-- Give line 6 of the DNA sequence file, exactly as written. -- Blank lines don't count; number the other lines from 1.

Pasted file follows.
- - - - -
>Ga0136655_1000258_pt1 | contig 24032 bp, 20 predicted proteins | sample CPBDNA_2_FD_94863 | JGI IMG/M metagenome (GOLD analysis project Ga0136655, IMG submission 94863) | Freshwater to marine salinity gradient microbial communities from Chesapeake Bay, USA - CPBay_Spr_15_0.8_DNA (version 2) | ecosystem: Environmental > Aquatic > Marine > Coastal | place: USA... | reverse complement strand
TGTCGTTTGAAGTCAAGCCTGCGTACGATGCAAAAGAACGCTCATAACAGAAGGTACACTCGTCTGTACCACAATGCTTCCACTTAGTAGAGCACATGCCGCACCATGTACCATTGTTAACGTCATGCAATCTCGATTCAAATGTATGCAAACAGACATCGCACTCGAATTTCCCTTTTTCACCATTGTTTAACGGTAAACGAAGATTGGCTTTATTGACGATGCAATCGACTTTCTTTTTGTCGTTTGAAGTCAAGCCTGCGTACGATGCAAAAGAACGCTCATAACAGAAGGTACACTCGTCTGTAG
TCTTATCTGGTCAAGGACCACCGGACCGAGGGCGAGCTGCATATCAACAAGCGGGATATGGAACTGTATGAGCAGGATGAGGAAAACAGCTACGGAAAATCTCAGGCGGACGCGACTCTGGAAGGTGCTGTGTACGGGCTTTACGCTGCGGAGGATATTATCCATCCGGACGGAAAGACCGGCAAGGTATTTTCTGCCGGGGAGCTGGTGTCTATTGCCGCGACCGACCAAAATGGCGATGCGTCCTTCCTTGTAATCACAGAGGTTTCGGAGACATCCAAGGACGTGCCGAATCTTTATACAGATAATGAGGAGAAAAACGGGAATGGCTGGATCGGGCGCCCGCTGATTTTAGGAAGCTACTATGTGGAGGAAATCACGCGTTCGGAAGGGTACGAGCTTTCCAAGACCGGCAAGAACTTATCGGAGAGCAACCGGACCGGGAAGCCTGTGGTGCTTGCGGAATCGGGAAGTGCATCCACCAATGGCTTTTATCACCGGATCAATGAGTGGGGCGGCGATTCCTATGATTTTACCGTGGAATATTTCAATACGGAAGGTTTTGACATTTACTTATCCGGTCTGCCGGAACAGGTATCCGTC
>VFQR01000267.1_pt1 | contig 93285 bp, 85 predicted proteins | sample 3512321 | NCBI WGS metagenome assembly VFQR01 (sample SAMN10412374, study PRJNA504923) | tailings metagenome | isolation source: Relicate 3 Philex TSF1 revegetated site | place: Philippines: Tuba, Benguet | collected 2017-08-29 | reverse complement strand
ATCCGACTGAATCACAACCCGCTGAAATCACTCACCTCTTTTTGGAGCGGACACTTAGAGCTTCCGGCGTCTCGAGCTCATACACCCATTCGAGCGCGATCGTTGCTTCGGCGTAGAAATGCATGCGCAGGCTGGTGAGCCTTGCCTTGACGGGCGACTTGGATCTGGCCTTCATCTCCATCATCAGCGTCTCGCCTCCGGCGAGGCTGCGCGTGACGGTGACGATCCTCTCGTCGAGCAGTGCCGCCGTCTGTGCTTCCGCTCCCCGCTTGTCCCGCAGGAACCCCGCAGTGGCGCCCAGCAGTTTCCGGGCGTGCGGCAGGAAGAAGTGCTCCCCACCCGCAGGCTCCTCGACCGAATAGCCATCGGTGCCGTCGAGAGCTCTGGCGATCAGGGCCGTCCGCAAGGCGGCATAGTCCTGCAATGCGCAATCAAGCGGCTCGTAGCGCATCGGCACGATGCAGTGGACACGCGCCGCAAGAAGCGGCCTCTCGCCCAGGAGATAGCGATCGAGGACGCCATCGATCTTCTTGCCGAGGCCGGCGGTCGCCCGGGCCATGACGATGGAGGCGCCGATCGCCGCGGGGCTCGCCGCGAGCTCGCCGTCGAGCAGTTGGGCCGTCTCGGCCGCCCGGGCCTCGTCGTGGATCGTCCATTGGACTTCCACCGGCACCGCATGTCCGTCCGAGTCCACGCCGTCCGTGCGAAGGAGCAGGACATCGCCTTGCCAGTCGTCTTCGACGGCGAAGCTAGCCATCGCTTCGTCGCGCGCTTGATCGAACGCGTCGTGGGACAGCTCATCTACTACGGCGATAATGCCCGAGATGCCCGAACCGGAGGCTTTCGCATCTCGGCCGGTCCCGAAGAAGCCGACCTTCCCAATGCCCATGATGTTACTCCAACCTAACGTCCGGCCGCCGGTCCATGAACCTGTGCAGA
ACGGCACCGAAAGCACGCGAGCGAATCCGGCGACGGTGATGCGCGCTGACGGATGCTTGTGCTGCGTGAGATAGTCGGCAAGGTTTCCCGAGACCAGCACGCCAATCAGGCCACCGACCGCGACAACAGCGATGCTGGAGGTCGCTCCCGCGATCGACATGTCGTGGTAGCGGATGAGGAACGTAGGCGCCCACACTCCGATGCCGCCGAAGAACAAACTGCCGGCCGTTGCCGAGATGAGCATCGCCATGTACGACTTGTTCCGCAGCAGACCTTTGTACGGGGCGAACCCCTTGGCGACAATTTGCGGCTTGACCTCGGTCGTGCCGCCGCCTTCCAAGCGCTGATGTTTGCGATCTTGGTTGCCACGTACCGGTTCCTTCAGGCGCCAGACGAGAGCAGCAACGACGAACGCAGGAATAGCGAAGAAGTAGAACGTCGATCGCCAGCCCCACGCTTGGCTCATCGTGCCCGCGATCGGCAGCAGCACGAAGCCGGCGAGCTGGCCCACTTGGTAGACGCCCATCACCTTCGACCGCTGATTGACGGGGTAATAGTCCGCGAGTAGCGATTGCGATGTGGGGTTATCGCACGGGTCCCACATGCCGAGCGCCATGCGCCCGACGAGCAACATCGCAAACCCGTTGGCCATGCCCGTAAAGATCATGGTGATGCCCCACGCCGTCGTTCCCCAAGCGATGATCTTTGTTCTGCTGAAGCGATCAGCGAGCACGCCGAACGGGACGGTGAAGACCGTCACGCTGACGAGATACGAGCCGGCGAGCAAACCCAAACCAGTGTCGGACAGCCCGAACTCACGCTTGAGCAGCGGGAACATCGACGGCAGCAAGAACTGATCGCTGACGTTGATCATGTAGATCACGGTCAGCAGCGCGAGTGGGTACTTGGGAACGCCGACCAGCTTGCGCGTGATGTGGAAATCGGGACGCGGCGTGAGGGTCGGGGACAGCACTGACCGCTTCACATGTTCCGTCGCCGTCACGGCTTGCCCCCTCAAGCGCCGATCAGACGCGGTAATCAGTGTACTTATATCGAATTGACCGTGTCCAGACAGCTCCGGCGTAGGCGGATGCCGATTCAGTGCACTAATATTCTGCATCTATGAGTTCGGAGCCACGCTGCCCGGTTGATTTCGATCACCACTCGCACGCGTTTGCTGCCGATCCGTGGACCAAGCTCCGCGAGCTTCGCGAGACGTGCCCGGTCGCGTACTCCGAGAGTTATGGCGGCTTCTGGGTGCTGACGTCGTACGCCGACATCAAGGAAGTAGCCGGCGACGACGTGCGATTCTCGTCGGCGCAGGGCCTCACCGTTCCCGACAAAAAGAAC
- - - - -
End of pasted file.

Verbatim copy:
ACGGCACCGAAAGCACGCGAGCGAATCCGGCGACGGTGATGCGCGCTGACGGATGCTTGTGCTGCGTGAGATAGTCGGCAAGGTTTCCCGAGACCAGCACGCCAATCAGGCCACCGACCGCGACAACAGCGATGCTGGAGGTCGCTCCCGCGATCGACATGTCGTGGTAGCGGATGAGGAACGTAGGCGCCCACACTCCGATGCCGCCGAAGAACAAACTGCCGGCCGTTGCCGAGATGAGCATCGCCATGTACGACTTGTTCCGCAGCAGACCTTTGTACGGGGCGAACCCCTTGGCGACAATTTGCGGCTTGACCTCGGTCGTGCCGCCGCCTTCCAAGCGCTGATGTTTGCGATCTTGGTTGCCACGTACCGGTTCCTTCAGGCGCCAGACGAGAGCAGCAACGACGAACGCAGGAATAGCGAAGAAGTAGAACGTCGATCGCCAGCCCCACGCTTGGCTCATCGTGCCCGCGATCGGCAGCAGCACGAAGCCGGCGAGCTGGCCCACTTGGTAGACGCCCATCACCTTCGACCGCTGATTGACGGGGTAATAGTCCGCGAGTAGCGATTGCGATGTGGGGTTATCGCACGGGTCCCACATGCCGAGCGCCATGCGCCCGACGAGCAACATCGCAAACCCGTTGGCCATGCCCGTAAAGATCATGGTGATGCCCCACGCCGTCGTTCCCCAAGCGATGATCTTTGTTCTGCTGAAGCGATCAGCGAGCACGCCGAACGGGACGGTGAAGACCGTCACGCTGACGAGATACGAGCCGGCGAGCAAACCCAAACCAGTGTCGGACAGCCCGAACTCACGCTTGAGCAGCGGGAACATCGACGGCAGCAAGAACTGATCGCTGACGTTGATCATGTAGATCACGGTCAGCAGCGCGAGTGGGTACTTGGGAACGCCGACCAGCTTGCGCGTGATGTGGAAATCGGGACGCGGCGTGAGGGTCGGGGACAGCACTGACCGCTTCACATGTTCCGTCGCCGTCACGGCTTGCCCCCTCAAGCGCCGATCAGACGCGGTAATCAGTGTACTTATATCGAATTGACCGTGTCCAGACAGCTCCGGCGTAGGCGGATGCCGATTCAGTGCACTAATATTCTGCATCTATGAGTTCGGAGCCACGCTGCCCGGTTGATTTCGATCACCACTCGCACGCGTTTGCTGCCGATCCGTGGACCAAGCTCCGCGAGCTTCGCGAGACGTGCCCGGTCGCGTACTCCGAGAGTTATGGCGGCTTCTGGGTGCTGACGTCGTACGCCGACATCAAGGAAGTAGCCGGCGACGACGTGCGATTCTCGTCGGCGCAGGGCCTCACCGTTCCCGACAAAAAGAAC